Nobel prize laureate to speak at USD
Leymah Gbowee brings message of nonviolence to campus next week.
By Jackson Somes
In war-torn Liberia, Nobel Peace Prize winner Leymah Gbowee was able to unite over 3,000 Muslim and Christian women to help initiate peace talks among warring factions, depose one of Africa’s most prominent warlords and bring lasting peace to Liberia for the first time in 14 years.
Next week, Gbowee brings her harrowing story and message of peace and nonviolence to USD.
On March 13, USD will be hosting two events featuring Gbowee. The first, held in the morning, is the 9th annual International Women’s Day Breakfast, located in the Joan B. Kroc Institute for Peace & Justice Rooms A-D.
Proceeds from breakfast ticket sales will support the Women PeaceMakers Program, which documents the stories and practices of international women leaders involved in human rights efforts. The second event is a lecture entitled “Transforming Conflict through Nonviolent Coalitions” at 6:00 p.m. in the Peace & Justice Theater.
Both of these events are sold out, but overflow seating is still available for those who hope to attend.
Gbowee’s story began in 1997, when the First Liberian War ended with the warlord Charles Taylor taking power.
The Second Liberian War quickly followed two years later when a group of Liberian dissidents named the Organization of Displaced Liberians invaded Liberia from Guinea, sparking another bloody and brutal war.
One of Taylor’s tactics was the extensive use of child soldiers to combat the group.
Tired of constant war, fighting and death, Gbowee decided that it was through an organized movement of women that they could hope to bring peace.
She organized protests and asked mothers, grandmothers, aunts and sisters to drape themselves in white clothes to symbolize peace.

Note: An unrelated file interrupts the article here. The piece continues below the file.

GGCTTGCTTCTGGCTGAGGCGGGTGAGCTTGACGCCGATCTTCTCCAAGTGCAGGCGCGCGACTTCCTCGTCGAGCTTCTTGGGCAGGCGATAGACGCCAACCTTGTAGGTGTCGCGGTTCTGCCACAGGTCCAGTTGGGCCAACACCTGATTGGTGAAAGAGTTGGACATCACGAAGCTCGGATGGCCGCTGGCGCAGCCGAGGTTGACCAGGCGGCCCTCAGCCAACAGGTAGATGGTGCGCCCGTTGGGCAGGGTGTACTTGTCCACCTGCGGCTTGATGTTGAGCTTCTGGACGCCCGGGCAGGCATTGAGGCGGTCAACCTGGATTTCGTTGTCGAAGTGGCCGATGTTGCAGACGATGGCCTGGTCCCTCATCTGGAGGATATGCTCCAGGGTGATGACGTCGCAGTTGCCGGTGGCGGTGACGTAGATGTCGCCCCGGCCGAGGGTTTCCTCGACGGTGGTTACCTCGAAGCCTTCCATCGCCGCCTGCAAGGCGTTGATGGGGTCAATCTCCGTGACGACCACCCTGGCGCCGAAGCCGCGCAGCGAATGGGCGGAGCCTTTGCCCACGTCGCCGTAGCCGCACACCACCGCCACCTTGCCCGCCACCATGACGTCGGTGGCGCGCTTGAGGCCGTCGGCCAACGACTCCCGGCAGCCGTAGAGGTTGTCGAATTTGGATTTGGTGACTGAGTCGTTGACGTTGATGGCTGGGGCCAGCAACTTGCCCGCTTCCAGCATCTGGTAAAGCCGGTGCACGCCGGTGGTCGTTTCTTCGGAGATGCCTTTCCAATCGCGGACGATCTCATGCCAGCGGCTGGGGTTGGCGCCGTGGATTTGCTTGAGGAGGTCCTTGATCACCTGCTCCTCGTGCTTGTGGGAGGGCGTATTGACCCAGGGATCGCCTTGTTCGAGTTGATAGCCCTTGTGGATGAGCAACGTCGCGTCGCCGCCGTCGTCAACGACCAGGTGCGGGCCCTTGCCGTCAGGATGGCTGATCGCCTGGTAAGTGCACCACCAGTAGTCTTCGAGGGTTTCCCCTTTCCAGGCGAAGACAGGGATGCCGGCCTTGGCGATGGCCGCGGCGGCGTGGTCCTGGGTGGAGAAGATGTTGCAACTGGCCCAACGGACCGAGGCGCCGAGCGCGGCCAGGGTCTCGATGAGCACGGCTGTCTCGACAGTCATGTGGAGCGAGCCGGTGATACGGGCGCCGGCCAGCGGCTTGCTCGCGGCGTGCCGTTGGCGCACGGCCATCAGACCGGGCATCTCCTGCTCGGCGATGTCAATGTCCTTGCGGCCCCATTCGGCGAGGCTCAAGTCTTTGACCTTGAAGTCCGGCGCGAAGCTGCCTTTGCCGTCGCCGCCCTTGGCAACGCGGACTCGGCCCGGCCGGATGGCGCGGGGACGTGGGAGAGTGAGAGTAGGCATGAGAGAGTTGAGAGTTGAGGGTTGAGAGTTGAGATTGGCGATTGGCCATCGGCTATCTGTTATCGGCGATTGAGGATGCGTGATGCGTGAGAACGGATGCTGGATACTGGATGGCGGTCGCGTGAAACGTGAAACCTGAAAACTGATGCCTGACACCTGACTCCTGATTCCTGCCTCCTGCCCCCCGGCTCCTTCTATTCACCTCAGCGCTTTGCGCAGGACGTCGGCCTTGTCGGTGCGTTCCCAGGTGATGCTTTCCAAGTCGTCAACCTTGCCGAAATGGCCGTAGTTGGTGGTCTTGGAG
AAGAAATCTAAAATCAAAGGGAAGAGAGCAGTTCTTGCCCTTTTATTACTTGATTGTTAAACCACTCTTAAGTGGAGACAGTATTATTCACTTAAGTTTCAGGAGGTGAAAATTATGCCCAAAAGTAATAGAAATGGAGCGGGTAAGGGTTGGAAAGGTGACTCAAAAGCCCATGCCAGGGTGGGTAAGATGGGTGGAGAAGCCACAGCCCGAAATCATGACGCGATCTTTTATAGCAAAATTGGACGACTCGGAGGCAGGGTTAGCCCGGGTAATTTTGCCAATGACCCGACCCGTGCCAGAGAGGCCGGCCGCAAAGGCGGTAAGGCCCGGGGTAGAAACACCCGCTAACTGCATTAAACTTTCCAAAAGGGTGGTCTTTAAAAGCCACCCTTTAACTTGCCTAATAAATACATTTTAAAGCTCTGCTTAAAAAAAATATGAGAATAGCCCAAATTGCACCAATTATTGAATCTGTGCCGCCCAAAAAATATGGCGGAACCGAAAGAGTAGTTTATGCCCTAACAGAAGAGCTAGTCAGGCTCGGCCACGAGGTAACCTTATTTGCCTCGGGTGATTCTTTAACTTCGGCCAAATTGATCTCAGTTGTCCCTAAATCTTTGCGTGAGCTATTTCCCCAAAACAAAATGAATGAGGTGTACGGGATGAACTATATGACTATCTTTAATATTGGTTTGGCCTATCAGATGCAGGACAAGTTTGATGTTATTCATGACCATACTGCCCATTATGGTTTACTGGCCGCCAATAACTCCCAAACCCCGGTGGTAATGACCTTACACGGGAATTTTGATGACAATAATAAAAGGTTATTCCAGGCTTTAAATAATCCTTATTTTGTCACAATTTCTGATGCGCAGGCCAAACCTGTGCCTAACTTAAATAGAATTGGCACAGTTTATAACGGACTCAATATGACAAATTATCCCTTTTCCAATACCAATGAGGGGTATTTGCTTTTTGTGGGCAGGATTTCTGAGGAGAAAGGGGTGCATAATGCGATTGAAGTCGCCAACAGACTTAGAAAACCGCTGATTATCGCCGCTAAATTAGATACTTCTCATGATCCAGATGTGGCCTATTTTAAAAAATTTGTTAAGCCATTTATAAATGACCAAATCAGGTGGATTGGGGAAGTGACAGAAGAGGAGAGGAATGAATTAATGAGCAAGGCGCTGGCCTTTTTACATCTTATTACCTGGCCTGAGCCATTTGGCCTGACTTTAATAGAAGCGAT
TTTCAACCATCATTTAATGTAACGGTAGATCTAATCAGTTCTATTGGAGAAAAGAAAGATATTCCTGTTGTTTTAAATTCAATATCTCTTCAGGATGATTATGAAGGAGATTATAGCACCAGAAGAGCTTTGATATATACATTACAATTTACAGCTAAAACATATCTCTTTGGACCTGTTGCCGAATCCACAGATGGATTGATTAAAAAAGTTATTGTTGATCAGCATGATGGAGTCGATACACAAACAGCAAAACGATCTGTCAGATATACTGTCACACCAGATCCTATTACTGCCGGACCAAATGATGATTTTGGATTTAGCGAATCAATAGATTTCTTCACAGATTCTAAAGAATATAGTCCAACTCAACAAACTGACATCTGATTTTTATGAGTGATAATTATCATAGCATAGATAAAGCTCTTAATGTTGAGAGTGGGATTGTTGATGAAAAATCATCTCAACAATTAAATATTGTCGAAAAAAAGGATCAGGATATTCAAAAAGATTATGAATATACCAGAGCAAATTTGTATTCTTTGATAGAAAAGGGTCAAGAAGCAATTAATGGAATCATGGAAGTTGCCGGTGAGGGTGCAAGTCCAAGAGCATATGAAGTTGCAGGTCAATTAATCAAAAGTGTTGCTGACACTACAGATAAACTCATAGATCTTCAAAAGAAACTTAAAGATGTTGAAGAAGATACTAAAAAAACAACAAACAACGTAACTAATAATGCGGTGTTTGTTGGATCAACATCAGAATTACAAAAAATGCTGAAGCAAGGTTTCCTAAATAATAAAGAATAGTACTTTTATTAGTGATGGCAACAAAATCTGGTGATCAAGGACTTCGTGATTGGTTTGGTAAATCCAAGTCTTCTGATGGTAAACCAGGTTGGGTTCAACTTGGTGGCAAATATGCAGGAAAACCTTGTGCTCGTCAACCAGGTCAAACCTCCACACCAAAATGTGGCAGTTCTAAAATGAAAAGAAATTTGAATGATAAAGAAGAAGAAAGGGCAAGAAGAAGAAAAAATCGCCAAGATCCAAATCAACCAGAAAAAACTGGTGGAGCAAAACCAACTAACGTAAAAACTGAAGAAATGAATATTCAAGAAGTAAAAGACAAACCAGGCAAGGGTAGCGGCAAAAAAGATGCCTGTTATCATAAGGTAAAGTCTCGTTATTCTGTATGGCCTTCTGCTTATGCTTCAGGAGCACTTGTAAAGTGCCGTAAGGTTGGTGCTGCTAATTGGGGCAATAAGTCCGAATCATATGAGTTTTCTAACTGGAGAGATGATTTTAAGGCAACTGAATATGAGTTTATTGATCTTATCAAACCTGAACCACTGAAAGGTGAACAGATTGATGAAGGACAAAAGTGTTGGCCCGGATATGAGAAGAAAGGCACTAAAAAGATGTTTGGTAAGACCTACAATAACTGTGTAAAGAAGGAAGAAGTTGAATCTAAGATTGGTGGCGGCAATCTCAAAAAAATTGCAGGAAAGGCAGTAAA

Thousands of women across broad ethnic boundaries formed the Women of Liberia Mass Action for Peace, headed by Gbowee. They participated in nonviolent protests, sit-ins and even sex-strikes, in which women refuse to have sexual relations with their spouses until the issues they are fighting for are resolved.
Because of their protests, the Women of Liberia Mass Action for Peace forced peace talks with the government. As a result of their efforts, the WLMAP members were able to remove Taylor from power and bring peace to Liberia after 14 years of civil war. Soon after, Liberia saw its first female head of state, Ellen Johnson Sirleaf.
In 2011, Gbowee was awarded the Nobel Peace prize for her nonviolent efforts that brought about extraordinary change.
The incredible journey of Gbowee is chronicled in the award-winning documentary “Pray the Devil Back to Hell” as well as in her memoir “Mighty Be Our Powers.”
Today Gbowee is the Newsweek Africa columnist, a member of the African Women Leaders Network for Reproductive Health and Family Planning, and serves on the Board of Directors of the Gbowee Peace Foundation USA, Nobel Women’s Initiative and the PeaceJam Foundation.